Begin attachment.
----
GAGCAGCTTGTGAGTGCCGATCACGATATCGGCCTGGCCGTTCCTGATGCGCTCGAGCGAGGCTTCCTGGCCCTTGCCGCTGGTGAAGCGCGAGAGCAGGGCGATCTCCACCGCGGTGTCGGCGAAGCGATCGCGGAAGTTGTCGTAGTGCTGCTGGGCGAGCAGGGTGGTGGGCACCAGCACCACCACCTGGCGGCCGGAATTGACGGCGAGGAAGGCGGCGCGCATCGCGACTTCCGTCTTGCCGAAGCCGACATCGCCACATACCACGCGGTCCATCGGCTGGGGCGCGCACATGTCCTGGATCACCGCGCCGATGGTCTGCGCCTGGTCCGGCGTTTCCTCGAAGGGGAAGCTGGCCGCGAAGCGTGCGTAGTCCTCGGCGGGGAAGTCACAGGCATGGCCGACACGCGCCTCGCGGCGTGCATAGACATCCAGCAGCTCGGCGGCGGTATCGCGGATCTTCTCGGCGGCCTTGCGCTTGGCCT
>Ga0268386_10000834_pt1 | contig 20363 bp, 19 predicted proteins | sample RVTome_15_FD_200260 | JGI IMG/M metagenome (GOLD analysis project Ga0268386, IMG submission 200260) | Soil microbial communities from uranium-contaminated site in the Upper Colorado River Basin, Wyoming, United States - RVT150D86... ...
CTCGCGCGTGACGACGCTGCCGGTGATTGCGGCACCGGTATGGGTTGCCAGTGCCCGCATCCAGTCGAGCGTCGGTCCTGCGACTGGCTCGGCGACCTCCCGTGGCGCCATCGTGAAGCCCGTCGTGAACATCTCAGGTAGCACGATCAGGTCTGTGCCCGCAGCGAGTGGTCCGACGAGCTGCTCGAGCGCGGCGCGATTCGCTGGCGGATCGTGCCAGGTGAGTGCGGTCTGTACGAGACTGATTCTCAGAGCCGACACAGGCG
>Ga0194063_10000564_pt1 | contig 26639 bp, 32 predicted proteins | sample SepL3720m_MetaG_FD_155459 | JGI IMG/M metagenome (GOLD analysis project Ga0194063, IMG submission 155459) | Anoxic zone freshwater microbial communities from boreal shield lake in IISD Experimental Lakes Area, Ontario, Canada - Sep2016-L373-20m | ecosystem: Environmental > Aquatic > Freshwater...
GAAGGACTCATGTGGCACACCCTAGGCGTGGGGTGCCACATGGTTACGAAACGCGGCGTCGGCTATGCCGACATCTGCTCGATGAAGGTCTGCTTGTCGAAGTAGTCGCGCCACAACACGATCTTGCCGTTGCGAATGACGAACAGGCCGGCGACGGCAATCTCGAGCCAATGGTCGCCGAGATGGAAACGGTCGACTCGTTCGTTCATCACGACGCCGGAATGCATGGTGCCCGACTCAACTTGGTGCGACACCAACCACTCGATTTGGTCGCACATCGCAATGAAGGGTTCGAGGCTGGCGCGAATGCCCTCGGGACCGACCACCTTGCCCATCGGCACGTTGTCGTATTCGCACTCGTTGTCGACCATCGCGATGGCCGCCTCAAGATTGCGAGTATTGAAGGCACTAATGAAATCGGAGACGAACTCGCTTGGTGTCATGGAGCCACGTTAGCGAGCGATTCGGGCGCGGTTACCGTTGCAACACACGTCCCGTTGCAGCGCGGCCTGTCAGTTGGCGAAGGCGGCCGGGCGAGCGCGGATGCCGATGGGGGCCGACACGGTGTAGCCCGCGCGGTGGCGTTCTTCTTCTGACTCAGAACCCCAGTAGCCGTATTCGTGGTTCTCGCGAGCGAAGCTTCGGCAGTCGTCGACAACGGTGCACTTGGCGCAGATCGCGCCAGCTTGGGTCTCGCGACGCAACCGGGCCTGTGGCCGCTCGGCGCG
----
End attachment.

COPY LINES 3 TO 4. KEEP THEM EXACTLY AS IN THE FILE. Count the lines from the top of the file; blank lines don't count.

CTCGCGCGTGACGACGCTGCCGGTGATTGCGGCACCGGTATGGGTTGCCAGTGCCCGCATCCAGTCGAGCGTCGGTCCTGCGACTGGCTCGGCGACCTCCCGTGGCGCCATCGTGAAGCCCGTCGTGAACATCTCAGGTAGCACGATCAGGTCTGTGCCCGCAGCGAGTGGTCCGACGAGCTGCTCGAGCGCGGCGCGATTCGCTGGCGGATCGTGCCAGGTGAGTGCGGTCTGTACGAGACTGATTCTCAGAGCCGACACAGGCG
>Ga0194063_10000564_pt1 | contig 26639 bp, 32 predicted proteins | sample SepL3720m_MetaG_FD_155459 | JGI IMG/M metagenome (GOLD analysis project Ga0194063, IMG submission 155459) | Anoxic zone freshwater microbial communities from boreal shield lake in IISD Experimental Lakes Area, Ontario, Canada - Sep2016-L373-20m | ecosystem: Environmental > Aquatic > Freshwater...